Global Mobile Communication Set To Transform Manufacturing
From globalisation and rising operational costs, to shorter product lifecycles and increasingly competitive domestic and overseas markets, today’s manufacturers are facing the toughest trading conditions for decades.
To overcome these barriers, many manufacturers are looking to become more mobile as a key way to capitalise on overseas markets, operate more efficiently, boost the productivity of sales and service teams, reduce order-to-cash times and eliminate paperwork.
Today, businesses operate in an ‘always-on’ environment. Manufacturers need to be constantly and efficiently connected to staff, partners and clients from anywhere in the world, 24-seven.
Mobile technology can help provide a solution to some of these concerns, but as the economy shows signs of revival, are businesses resolving their mobile needs and what are the hurdles for businesses looking to get the most from mobile?
Seamless mobile communications that do not require any changes of handsets or SIM cards and that work without the worry of incurring massive roaming costs could make the lives of many people who are looking to capitalise on global opportunities a whole lot easier.
Mike Procyshyn, Head of Infrastructure for UK based footwear designer and distributor FitFlop, explained how when setting up FitFlop’s New York office, “I wasn't getting anybody from the US phoning me back with issues as our suppliers did not have international calling. This caused delays in communication, potentially leading to loss of business”.
The potential benefits for manufacturers operating globally are extensive. For FitFlop, success came from tapping into the distribution opportunity of the US retail market, and capitalising on the manufacturing potential in Hong Kong.
Mobilising staff (18 percent are constantly travelling) strengthened links with these two markets, while it worked to cut mobile costs by up to 93 percent for some key individuals.
Simplicity and Connectivity
Making things as easy as possible is key in precision manufacturing businesses where mobile allowances or service should be the last concern on specialists’ minds.
The Caterham F1 team is a great example of a precision engineering business that depends on instant pre and post-race communication and data sharing to be at the top of its game. The ability to transfer huge amounts of data has been instrumental in streamlining its operations and helping the race teams work better together and with the engineers.
The quality of mobile service – especially data – often presents a problem for international businesses, especially when there is a lot of travel involved.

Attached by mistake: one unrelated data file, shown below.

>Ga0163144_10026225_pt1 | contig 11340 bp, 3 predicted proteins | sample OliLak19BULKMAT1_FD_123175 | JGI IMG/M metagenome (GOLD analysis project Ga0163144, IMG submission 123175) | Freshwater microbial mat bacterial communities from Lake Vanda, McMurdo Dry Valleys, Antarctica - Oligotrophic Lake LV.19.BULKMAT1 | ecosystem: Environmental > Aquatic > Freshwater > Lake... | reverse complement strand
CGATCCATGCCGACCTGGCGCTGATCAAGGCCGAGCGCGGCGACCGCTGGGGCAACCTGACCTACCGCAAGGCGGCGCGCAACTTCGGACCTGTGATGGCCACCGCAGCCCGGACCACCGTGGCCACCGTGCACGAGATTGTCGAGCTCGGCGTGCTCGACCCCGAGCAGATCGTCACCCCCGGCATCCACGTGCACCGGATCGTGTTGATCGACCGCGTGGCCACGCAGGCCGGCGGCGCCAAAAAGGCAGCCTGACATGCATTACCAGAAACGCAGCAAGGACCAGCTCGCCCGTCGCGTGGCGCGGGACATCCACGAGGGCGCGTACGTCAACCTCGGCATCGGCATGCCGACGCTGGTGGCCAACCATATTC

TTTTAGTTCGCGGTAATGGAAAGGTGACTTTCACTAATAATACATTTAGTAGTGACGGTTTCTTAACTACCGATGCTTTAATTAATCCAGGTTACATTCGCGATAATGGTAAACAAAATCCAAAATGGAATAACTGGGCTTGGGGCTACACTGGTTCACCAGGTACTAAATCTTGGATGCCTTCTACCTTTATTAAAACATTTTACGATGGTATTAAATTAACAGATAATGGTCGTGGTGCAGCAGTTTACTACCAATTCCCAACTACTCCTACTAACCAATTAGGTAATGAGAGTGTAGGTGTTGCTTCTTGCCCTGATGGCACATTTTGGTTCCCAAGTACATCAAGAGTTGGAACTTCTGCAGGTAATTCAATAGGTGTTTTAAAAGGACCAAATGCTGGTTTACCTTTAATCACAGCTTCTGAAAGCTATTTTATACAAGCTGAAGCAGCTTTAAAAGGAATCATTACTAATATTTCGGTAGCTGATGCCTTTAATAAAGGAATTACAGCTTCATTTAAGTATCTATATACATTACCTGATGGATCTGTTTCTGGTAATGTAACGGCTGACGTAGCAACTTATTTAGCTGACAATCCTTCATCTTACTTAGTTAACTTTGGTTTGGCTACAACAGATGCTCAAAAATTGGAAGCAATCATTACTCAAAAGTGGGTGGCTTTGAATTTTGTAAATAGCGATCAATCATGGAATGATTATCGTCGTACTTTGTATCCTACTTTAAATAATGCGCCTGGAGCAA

According to research from Cisco, global mobile data traffic grew 81 percent in 2013 to nearly 18 times the size of the whole internet in 2000.
It can be hard for manufacturers to maintain connectivity and capability of staff that are on the move or communicating internationally with partners, suppliers or distributors.
In any industry the ability to call, send files, data, briefs and contracts instantly can give you the edge, but it depends on high quality, and secure, data networks. WiFi just doesn’t provide the security, accessibility or quality needed.
Tom Wilson, Chief Executive Officer of Airinmar, the aerospace repair management specialist, leads a company of sales people and engineers who are constantly travelling across the world.
He said: “We would land in Singapore, you’d have to search for a network, connect with the local provider and sometimes we would only be able to text or sometimes only use the internet.”
The cost of managing and connecting this global workforce was unsustainable, and moreover the quality of service and mobile coverage staff were experiencing wasn’t good enough to maintain productivity.
This problem is something facing many manufacturing businesses as they expand their international footprint via customers, clients, partners or suppliers.
We’re all familiar with the experience of ‘bill shock’, receiving an unexpectedly large bill when returning home from abroad. And businesses are no different. Just ask your CFO.
The problem is that smartphone and mobile technology is now so intertwined in our lives that we find it hard to operate without access to WiFi and mobile data. We’re now so far down the mobile road that it’s naïve to expect employees to work in a diversified supply chain without mobile devices, so businesses have to take costs into consideration.
For manufacturing businesses to operate as effectively as possible in a competitive environment, there is a need to have a consistent mobile experience for all businesses working internationally.
There is a huge need surrounding the quality of mobile service provided abroad, whether it’s demand for hardware simplicity, more data or international call bundles. This is what I believe will give manufacturers the edge in a fast moving competitive marketplace, where agility is everything.
Increasingly, businesses are waking up to the importance of mobile communication and the growth possibilities it provides but too often the pace of change isn’t happening fast enough.
The mobile industry is changing to meet these international business needs, manufacturers just need to reassess how they can benefit from a more comprehensive service.
This article was written by Naresh Chouhan, Marketing Director, Truphone